As another year eases down with scarcely a bump onto the runway leading to Christmas, even this occasional curmudgeon must admit that he likes this time of year. Indeed, it is probably the single most Sprezzatura event in the calendar – the time when even those who progress through life heads down, pedalling furiously are supposed to let up and acknowledge that life can be good. Indeed, even should be good. That we can spend a little time just being mellow, and appreciating and sharing our comforts.
I tend to feel, though, that rather too much hinges on one day; particularly if the religious side of Christmas is of no concern, then quite why the rituals of one particular day are put on such a pedestal is rather mystifying. I suppose the whole thing needs a focus in order to be what it is – but it is also worth remembering that 25th December is not pivotal everywhere; for some, Christmas Eve is of more importance. And that’s without the flip side of the coin, of course, namely that rituals can easily become a rods of unwelcome familial ‘duty’ for the back, even without added complications such as for those who must work on 25th.
I have always preferred the growing anticipation of Advent to The Day itself, not least because there is longer to savour it. It is not as though there is a scarcity of short, dark days in need of uplifting…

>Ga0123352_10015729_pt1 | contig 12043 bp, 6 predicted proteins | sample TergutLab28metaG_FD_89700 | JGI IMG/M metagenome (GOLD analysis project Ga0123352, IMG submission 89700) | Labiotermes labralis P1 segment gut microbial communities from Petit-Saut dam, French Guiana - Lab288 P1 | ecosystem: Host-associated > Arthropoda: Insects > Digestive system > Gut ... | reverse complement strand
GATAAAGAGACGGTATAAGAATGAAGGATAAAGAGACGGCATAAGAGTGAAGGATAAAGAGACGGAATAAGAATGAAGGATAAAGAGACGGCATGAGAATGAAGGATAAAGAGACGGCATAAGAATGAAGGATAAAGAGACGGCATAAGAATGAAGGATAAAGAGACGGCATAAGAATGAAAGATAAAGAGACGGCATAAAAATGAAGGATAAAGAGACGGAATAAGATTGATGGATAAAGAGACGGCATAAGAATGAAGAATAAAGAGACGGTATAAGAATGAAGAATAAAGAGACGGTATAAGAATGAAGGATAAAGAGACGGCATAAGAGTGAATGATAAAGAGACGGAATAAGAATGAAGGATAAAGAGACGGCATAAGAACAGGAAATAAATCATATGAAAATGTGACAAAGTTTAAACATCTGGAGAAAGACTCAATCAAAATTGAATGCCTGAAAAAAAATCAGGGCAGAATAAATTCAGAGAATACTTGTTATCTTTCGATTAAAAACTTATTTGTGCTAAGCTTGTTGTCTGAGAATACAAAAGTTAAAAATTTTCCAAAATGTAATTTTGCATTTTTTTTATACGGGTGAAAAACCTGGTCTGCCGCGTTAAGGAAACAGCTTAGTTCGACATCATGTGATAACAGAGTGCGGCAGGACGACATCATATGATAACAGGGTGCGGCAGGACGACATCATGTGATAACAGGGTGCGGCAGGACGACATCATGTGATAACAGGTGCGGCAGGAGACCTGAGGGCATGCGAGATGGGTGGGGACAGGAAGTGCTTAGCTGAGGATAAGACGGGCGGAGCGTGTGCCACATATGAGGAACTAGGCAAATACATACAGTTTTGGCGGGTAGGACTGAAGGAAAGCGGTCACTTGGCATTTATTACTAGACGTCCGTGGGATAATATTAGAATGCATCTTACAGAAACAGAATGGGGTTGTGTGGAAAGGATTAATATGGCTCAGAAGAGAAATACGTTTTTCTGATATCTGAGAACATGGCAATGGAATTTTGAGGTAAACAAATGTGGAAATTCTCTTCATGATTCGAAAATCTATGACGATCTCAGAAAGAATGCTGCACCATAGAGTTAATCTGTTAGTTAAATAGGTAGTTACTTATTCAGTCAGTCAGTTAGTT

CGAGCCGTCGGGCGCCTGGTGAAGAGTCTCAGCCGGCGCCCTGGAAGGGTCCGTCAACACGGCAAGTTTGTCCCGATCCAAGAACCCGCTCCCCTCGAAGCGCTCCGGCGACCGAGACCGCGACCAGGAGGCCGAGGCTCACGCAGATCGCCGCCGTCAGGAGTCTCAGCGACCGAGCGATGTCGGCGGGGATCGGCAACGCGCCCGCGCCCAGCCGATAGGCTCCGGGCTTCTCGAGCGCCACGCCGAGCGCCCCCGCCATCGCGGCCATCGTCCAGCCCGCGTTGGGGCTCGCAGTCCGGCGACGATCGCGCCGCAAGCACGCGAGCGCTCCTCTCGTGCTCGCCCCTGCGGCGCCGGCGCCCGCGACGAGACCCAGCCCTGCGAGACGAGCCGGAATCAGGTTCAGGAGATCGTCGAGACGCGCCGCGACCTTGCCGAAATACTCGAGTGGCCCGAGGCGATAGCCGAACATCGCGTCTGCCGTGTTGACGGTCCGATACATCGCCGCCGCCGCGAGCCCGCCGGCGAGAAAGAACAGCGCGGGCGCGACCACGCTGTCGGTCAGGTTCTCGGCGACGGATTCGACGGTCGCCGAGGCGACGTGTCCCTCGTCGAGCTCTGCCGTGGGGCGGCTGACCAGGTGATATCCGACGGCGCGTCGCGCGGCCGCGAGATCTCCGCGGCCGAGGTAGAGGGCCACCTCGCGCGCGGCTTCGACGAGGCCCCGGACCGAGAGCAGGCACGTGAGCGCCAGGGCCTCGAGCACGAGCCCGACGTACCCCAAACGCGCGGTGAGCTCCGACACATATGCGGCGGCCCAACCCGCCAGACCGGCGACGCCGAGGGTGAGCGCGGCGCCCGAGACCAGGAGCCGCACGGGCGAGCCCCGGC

I think one of the great things about the online world is the way in which one gains a far greater sense of things happening elsewhere, than was the case in the bad old days when most of us were much more locked into our respective narrow national conversations. It is great that I can watch a webcam from Spitsbergen or Namibia as I have been doing in recent days. And I can see how many of my favourite places are preparing.
Especially in the past two years, I have appreciated the opportunity, courtesy of YouTube, to take walks through cities, rides on trains, and view domestic interiors and routines across the world, that has done a little to make up for the total absence of physical travel. In recent weeks, I have visited the decorated streets of a dozen countries, and strolled virtually through the Christmas markets of some of my favourite continental cities.
I will leave the real Bah-Humbug to the Christmas Nationalist (my description) who seemed incapable of letting even the season of goodwill interrupt his steady stream of Brexit tosh, to the irritation of quite a few. It was not I who pointed out that nearly every ‘British’ Christmas tradition is actually a continental import. Speculation followed about just what was the original, insular British Christmas; it’s almost impossible to say, of course, given the amount of cultural to-and-fro that has always existed between these islands and the rest of the world, and the near-continent in particular.